Monday, April 3, 2017

5 Tips for Meeting a Shy Dog

Whether you’re a meeting a friend’s furry companion or working as a pet care provider, at some point you are going to encounter a dog that is not immediately enamored of you. Some dogs have past trauma that has made them distrustful of new people, while others were simply born less outgoing than the average canine.

If you spend much time around dog owners, particularly those who are active in obedience and agility clubs, you’ll hear the terms alpha and omega get thrown about. An alpha dog is a natural leader, with a dominant personality. These dogs can be challenging for first-time dog owners, because they try to make their own rules, which may not agree with their human’s boundaries. Conversely, omega dogs are at the other end of the spectrum. They are easily cowed, submissive, and are sensitive to loud noises and other unexpected events. Dogs like this can be loyal companions, but require some extra care, especially at the beginning of the relationship.


As a lifetime pet owner who has accumulated over 9 years in professional, hands-on animal experience through employment, education, and volunteering, I have compiled 5 tips to help you put your new acquaintance at ease. There is nothing more rewarding than getting an exuberant greeting from a dog that was once withdrawn.


1. Eye contact When dogs meet for the first time, they try to determine who is more dominant. They may do this by affecting an aggressive stance, barking, or other posturing, but one of the key behaviors is eye contact. Just as children hold staring contests to determine a winner, the dog who maintains eye contact longer is dominant. If you are encountering a shy or nervous dog, do not look directly at her for more than a couple seconds. You don’t want to start a staring contest with Annie, which would make her more upset, and could, in extreme cases, cause her to react defensively, perhaps even trying to bite.


2. Get down Particularly for small dogs, a person standing over him can be quite intimidating. Adult humans are not only taller, we outweigh most dogs by a significant amount. For domestic canines, humans make up part of their pack, or family group. Dominance in canine packs is determined by strength and leadership, so a larger, heavier individual has an advantage over a smaller one. Since you are not trying to assert dominance over Scruffy, get down on his level. Sit on the floor, and watch his reaction. In some cases this is all it takes to win over a shy dog.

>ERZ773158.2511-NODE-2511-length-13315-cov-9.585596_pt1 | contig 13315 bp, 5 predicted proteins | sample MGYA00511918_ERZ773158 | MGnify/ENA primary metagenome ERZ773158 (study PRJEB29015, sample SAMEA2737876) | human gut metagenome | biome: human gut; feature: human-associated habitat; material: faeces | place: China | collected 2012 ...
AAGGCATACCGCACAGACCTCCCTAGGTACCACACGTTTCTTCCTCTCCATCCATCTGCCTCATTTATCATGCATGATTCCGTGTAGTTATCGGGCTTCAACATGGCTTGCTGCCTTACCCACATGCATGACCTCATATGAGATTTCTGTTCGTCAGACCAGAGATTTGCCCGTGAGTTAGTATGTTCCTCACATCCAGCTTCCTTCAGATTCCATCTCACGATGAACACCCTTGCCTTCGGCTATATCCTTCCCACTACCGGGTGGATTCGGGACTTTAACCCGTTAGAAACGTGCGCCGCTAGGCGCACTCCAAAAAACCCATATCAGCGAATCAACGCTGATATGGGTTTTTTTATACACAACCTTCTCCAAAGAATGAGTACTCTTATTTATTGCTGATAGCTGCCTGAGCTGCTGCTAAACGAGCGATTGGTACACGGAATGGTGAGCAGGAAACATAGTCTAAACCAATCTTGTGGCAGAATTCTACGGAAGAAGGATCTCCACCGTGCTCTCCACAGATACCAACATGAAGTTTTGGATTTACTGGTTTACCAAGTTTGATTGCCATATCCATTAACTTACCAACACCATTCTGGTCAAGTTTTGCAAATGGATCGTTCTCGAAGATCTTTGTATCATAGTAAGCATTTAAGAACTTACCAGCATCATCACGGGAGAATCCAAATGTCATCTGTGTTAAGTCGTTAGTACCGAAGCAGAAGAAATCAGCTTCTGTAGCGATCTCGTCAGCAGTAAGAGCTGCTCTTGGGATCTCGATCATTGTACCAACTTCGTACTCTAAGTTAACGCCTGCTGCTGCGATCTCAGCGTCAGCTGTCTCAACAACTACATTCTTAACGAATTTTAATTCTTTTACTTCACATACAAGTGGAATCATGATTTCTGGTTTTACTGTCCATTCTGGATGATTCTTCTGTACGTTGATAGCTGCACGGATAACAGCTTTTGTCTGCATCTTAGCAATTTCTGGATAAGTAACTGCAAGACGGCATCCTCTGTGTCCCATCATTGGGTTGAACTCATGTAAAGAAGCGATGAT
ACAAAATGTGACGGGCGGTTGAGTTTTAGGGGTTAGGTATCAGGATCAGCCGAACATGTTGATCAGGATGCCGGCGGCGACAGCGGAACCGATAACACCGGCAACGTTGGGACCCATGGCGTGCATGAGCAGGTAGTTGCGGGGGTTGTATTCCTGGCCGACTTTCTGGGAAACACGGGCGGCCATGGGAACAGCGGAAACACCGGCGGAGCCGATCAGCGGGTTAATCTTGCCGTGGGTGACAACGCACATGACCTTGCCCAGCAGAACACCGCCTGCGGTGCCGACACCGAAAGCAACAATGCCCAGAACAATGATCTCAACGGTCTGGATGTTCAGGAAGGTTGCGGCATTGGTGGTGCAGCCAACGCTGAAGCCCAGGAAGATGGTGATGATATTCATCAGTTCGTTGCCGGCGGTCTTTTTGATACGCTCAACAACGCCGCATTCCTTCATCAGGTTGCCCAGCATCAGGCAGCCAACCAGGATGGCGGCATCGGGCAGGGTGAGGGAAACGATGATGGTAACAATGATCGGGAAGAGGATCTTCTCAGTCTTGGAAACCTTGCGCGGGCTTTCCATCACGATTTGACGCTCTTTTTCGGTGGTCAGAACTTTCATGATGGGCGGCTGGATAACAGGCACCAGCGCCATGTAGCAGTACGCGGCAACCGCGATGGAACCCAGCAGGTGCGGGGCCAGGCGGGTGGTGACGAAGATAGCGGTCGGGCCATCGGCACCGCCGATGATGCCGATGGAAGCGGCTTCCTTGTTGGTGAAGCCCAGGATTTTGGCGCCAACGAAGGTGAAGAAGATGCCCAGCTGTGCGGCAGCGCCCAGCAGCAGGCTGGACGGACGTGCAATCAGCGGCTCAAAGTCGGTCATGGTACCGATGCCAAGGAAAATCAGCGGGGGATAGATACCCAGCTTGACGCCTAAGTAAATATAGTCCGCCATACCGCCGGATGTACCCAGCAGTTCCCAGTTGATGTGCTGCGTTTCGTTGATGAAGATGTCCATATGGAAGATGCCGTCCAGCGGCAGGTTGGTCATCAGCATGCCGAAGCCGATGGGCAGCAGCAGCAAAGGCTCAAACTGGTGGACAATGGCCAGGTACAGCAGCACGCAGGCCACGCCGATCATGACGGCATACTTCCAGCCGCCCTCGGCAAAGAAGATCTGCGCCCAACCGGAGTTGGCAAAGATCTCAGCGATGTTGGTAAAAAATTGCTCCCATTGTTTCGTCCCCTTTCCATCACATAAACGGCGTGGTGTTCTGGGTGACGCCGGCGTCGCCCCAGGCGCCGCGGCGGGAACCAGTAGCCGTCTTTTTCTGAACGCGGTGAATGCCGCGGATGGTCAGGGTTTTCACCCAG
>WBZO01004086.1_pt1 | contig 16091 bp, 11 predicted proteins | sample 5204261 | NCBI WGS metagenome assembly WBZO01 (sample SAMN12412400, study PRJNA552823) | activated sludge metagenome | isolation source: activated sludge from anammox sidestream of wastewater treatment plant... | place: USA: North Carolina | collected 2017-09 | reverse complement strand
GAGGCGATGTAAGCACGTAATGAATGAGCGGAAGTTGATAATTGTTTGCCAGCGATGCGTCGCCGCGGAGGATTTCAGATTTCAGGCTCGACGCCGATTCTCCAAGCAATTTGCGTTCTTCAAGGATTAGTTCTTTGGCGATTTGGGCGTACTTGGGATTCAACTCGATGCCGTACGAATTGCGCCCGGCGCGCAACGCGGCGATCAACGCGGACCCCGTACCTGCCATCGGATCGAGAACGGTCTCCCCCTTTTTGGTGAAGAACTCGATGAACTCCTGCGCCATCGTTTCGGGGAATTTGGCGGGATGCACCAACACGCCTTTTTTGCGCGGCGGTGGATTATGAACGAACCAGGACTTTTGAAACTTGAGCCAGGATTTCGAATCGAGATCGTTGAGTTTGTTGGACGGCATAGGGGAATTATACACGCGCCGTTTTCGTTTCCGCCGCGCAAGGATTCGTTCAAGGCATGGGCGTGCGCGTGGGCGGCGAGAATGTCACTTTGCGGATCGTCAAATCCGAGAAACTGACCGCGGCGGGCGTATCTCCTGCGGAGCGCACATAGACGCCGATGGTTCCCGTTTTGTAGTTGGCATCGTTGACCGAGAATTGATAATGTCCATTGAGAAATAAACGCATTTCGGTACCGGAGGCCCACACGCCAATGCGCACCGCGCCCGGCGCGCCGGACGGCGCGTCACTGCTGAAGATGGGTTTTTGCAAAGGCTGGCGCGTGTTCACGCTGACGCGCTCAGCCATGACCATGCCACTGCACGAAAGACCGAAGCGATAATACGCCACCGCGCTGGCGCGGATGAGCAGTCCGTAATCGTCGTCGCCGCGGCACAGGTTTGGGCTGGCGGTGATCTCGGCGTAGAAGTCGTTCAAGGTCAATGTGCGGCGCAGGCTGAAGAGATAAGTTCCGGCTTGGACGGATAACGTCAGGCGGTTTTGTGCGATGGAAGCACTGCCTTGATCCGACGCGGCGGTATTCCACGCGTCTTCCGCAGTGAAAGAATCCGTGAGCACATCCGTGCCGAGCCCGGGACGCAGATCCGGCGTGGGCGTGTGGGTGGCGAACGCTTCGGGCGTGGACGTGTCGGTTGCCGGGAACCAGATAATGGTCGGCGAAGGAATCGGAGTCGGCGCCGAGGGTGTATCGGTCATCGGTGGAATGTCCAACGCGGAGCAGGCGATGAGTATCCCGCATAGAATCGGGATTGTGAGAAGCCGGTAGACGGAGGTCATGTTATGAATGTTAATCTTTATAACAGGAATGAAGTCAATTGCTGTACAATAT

3. Bribery If you’ve been warned ahead of time that Shelby is shy about meeting new people, bring an extra-special treat! Salami, cheese, or hot dogs are something she likely doesn’t get on a regular basis, and if she associates you with yummy treats, she’ll soon be wagging at the door when you arrive. Be sure to clear any treats with her owner before-hand, you certainly don’t want to cause her a tummy ache, if she has a sensitive stomach. Our dogs have always enjoyed carrots, which are an inexpensive, healthy treat you may already have in your refrigerator, and our veterinarian agrees that vegetables are a great addition to their diets.


4. Slow and steady Some dogs, like some people, have high startle reflexes. If Buddy is already nervous, he’s not going to react well to sudden movements or loud noises. This can be a hard lesson, especially for children, who are themselves bundles of energy, and move erratically. You’ll also want to keep your voice low and soothing. It’s okay to say things that would normally sound silly. Buddy can’t understand what you’re saying, but a soft “Gooood boy, Buddy,” can reassure him that you’re not someone to fear. Using his name reinforces that you are part of the pack (at least peripherally), because you know the name his family calls him. I tend to talk a lot to new dogs, whether they’re nervous or not, so they get used to the sound of my voice.


5. Don’t force it You’ve tried everything you can think of, and still the dog is cowering behind her owner, or worse, in her crate, and wants nothing to do with you. That’s okay! The worst thing you can do in this situation is to force attention on Roxi. So ignore her for a few minutes. Talk to her owner, look out the window, and most importantly, put some distance between the two of you. This will let Roxi calm down, and after a few minutes, she may come out of her shell, especially if you still have that yummy-smelling treat (dog treats in the pocket work wonders).


It may take repeat visits before the dog accepts you, but with these tips in mind, you’ll have some ideas for approaching the dog positively. If you have other suggestions, please comment, I’d love to read your experiences and feedback.


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